The rally, which will take place on Jan. 24 at 8:15 a.m., will be held at 80th Street and Northern Boulevard, where Miguel Torres, an 11-year-old boy, was fatally struck by a dump truck on his way to school at I.S. 145 school in December 2012.

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Wouldn't it be simpler to put a toll on the 59th street bridge?
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Neighborhood Chat / Congestion Pricing
« Last post by JHMNY on Yesterday at 11:09:11 AM »
From the Jackson Heights Post:

Transportation Lobby Group Calls on Legislature to Pass Congestion Pricing, Says It Will Reduce Northern Blvd Traffic

A local advocacy group is holding a rally next week on Northern Boulevard to announce its support for congestion pricing.

Make Queens Safer, a group that advocates for roadway safety, is calling on the state legislature to back congestion pricing arguing that it will help reduce traffic on Northern Boulevard and thereby deaths.

The group says that many drivers use Northern Boulevard in order to get to Manhattan via the toll-free crossing at the Queensboro Bridge—as opposed to using other East River crossings since they have tolls.

The group argues that with congestion pricing all drivers would have to pay to go into Manhattan south of 60th Street, making the Northern Boulevard corridor less advantageous and therefore less trafficked.

Drivers who use the MTA-tolled access points—such as the Queens-Midown tunnel– would be credited upon going below 60th Street providing price equity. Governor Andrew Cuomo, in his state of the state speech on Tuesday, called on the legislature to pass the plan.

The rally, which will take place on Jan. 24 at 8:15 a.m., will be held at 80th Street and Northern Boulevard, where Miguel Torres, an 11-year-old boy, was fatally struck by a dump truck on his way to school at I.S. 145 school in December 2012.


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Real Estate & Home Improvement / Re: Looking to buy 1BR Condo--CASH
« Last post by rhydewithdis on Yesterday at 10:55:50 AM »
Hello Shelby2 and Carrefour_NY,

Thank you for your responses.  Yes, I do see on StreetEasy the inventory for condos in JH is significantly smaller and their prices higher compared to co-ops.  I had lived in a JH co-op for many years, and it was a terrible experience.  Thus, I prefer a condo because of the free and clear ownership and the lower monthly common charges.  Hoping to find one seeking a quick sale via a cash transaction. 

Regards,
Dawn

While condos generally have lower common charges, you also have to pay RE taxes monthly. When combined those two are usually higher than a CO-OP maintenance fee which is all inclusive. Also a lot of condos are newer and tenants pay their own heat which can be really expensive.

All in all co-ops are much cheaper both in cost and monthly. I don't think you can find a condo here for $300k.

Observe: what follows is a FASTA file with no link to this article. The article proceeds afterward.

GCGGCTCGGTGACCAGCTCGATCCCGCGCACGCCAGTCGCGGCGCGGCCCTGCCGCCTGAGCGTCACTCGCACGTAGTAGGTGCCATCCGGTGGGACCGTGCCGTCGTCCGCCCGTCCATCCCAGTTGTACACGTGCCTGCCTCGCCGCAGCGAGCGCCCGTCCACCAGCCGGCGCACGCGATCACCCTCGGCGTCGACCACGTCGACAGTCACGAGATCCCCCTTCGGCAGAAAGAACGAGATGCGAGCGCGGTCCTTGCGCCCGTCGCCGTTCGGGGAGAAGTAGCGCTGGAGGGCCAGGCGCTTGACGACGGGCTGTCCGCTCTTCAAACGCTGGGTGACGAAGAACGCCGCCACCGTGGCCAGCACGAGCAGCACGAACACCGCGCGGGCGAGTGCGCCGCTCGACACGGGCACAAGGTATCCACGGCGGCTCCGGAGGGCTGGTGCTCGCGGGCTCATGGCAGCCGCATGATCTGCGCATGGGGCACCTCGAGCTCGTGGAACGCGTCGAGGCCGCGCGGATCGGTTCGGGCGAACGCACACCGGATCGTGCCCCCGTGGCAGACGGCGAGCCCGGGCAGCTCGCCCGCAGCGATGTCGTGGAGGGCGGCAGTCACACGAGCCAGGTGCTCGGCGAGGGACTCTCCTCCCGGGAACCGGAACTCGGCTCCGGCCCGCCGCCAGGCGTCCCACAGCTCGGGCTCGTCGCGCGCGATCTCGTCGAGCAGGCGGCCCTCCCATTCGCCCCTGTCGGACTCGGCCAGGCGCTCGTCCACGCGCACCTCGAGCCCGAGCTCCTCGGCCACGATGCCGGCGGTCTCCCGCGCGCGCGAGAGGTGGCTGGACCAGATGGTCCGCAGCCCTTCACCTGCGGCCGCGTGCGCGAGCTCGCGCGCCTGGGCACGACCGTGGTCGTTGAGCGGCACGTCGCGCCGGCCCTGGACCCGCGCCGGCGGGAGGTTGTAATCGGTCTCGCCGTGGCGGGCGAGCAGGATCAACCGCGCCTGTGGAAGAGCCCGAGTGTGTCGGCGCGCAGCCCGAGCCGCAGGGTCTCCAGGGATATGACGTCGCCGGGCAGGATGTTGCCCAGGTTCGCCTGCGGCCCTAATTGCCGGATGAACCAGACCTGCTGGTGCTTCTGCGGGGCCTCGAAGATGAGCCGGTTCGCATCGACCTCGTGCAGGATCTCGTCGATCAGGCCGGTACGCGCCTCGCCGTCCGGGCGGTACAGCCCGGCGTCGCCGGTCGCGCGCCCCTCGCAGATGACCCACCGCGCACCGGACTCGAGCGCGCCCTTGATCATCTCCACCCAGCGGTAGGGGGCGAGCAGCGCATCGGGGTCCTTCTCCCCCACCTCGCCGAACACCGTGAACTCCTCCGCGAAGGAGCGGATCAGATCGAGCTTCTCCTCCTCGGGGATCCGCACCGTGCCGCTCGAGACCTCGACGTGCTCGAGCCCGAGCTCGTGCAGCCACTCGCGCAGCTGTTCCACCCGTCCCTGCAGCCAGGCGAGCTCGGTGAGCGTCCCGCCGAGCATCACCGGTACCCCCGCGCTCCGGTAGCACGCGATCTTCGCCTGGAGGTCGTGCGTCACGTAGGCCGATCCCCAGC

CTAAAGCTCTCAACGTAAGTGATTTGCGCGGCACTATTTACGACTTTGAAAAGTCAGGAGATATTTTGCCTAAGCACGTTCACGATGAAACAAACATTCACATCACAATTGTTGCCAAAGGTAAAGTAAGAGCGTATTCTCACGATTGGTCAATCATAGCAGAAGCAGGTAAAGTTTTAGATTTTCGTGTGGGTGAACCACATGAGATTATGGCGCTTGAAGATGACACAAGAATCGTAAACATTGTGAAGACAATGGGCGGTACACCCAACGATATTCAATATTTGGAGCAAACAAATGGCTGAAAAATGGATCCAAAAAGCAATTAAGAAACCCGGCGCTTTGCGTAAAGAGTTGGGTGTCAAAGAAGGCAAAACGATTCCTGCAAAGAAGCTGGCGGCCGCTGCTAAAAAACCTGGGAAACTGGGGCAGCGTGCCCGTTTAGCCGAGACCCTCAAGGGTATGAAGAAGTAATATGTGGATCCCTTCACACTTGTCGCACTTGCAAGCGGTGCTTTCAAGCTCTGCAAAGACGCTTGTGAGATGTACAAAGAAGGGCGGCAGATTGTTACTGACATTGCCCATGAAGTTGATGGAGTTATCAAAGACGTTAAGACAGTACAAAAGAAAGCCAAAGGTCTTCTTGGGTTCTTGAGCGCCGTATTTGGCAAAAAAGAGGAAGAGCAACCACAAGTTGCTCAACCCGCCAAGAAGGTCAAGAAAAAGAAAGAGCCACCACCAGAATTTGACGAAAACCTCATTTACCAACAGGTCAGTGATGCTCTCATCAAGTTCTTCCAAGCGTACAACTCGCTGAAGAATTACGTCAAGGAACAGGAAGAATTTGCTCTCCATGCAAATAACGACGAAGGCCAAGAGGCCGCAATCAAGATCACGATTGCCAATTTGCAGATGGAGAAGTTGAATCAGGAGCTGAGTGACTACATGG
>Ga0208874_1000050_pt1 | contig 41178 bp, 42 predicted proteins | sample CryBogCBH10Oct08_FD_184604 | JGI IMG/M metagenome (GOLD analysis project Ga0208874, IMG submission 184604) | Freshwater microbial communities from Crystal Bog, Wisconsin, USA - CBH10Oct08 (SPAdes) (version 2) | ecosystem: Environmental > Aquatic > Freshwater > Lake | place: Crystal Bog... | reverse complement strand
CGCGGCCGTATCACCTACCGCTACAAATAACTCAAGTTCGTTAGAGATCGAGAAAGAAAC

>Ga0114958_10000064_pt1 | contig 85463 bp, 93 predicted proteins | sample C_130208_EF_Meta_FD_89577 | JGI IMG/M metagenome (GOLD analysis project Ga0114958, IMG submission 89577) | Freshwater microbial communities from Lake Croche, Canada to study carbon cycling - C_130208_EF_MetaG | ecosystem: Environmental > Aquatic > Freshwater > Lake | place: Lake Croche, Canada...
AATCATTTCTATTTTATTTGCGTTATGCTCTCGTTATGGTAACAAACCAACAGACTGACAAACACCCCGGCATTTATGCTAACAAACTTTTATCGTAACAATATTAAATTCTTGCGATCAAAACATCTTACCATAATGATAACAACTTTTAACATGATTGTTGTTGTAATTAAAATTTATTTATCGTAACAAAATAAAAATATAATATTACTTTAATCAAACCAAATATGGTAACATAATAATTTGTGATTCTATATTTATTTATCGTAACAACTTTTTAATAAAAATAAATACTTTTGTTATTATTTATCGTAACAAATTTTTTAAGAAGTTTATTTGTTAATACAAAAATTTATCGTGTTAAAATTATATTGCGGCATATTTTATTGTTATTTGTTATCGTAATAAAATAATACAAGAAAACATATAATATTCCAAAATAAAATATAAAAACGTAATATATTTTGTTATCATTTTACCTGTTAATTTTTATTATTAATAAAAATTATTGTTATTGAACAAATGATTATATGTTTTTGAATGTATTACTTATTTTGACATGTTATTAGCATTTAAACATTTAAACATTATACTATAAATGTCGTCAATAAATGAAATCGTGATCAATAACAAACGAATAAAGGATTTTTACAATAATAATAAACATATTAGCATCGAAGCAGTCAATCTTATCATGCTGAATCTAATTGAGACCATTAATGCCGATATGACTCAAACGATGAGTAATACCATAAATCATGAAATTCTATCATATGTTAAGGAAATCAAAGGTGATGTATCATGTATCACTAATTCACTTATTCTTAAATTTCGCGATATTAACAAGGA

1 bedroom condos in the Historic District (and let's include the Andrew Jackson bldg on Leverich St. in the mix as well) will start at $450k+ for a unit needing a full rehab. $500k+ for a renovated unit. You might be able to snag a deal on an estate deal if you can get an in and buy something off-market. My suggestion - if you REALLY want to find a deal is to send an unsolicited mailing to EVERY unit in the condo buildings offering to buy their place. Do this 4x a year and you might get a couple of promising leads. It shouldn't cost you more than $250 in stamps and envelopes and you could save a $100k if it works out.

There are a number of coop buildings in Jackson Heights without any underlying mortgages on the buildings and healthy reserves - remember we are talking about buildings that are built in the 1920's! Those buildings tend to have lower than average monthlies but higher than average sales prices.
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Real Estate & Home Improvement / Re: Washington Plaza
« Last post by Simka on Yesterday at 10:30:11 AM »
Hello residents of Washington Plaza! My partner and I are excited to be joining the coop. We chose this building in part because of the community it promises. In the past few months, we have charted the conversation on this thread as it has evolved since 29 March 2016, noting the range of personalities as well as the many questions and responses. Indeed, we are optimistic about the future of the cooperative because of the commitment and engagement of the people who call it home.

I am writing now in the event that others have questions about the purchasing process. I am happy to share my experience and insights. Likewise, if there is a closed forum for residents, I would greatly appreciate an invitation given that my questions and wonderings will likely change as a resident and coop member. I am looking forward to a new chapter, especially as Washington Plaza moves closer to self-governance. Thank you!

Hi, Jh2019. I'm a renter at Washington Plaza, so I'm not involved as a coop member. But our issues and concerns do overlap quite a bit. I hope you enjoy living here!